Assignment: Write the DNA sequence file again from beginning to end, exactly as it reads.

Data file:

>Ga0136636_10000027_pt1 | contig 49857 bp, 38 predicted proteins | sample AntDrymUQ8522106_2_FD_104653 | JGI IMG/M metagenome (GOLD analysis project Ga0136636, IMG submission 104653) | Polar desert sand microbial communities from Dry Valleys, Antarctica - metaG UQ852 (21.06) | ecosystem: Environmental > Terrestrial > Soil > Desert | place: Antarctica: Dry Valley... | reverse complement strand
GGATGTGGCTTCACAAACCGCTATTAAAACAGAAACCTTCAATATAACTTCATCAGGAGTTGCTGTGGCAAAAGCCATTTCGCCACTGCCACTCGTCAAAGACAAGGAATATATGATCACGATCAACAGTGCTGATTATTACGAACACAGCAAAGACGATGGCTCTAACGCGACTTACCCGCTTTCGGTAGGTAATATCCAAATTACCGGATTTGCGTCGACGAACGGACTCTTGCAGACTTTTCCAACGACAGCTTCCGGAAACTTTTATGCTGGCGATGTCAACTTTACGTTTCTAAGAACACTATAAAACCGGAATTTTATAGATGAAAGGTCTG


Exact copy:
>Ga0136636_10000027_pt1 | contig 49857 bp, 38 predicted proteins | sample AntDrymUQ8522106_2_FD_104653 | JGI IMG/M metagenome (GOLD analysis project Ga0136636, IMG submission 104653) | Polar desert sand microbial communities from Dry Valleys, Antarctica - metaG UQ852 (21.06) | ecosystem: Environmental > Terrestrial > Soil > Desert | place: Antarctica: Dry Valley... | reverse complement strand
GGATGTGGCTTCACAAACCGCTATTAAAACAGAAACCTTCAATATAACTTCATCAGGAGTTGCTGTGGCAAAAGCCATTTCGCCACTGCCACTCGTCAAAGACAAGGAATATATGATCACGATCAACAGTGCTGATTATTACGAACACAGCAAAGACGATGGCTCTAACGCGACTTACCCGCTTTCGGTAGGTAATATCCAAATTACCGGATTTGCGTCGACGAACGGACTCTTGCAGACTTTTCCAACGACAGCTTCCGGAAACTTTTATGCTGGCGATGTCAACTTTACGTTTCTAAGAACACTATAAAACCGGAATTTTATAGATGAAAGGTCTG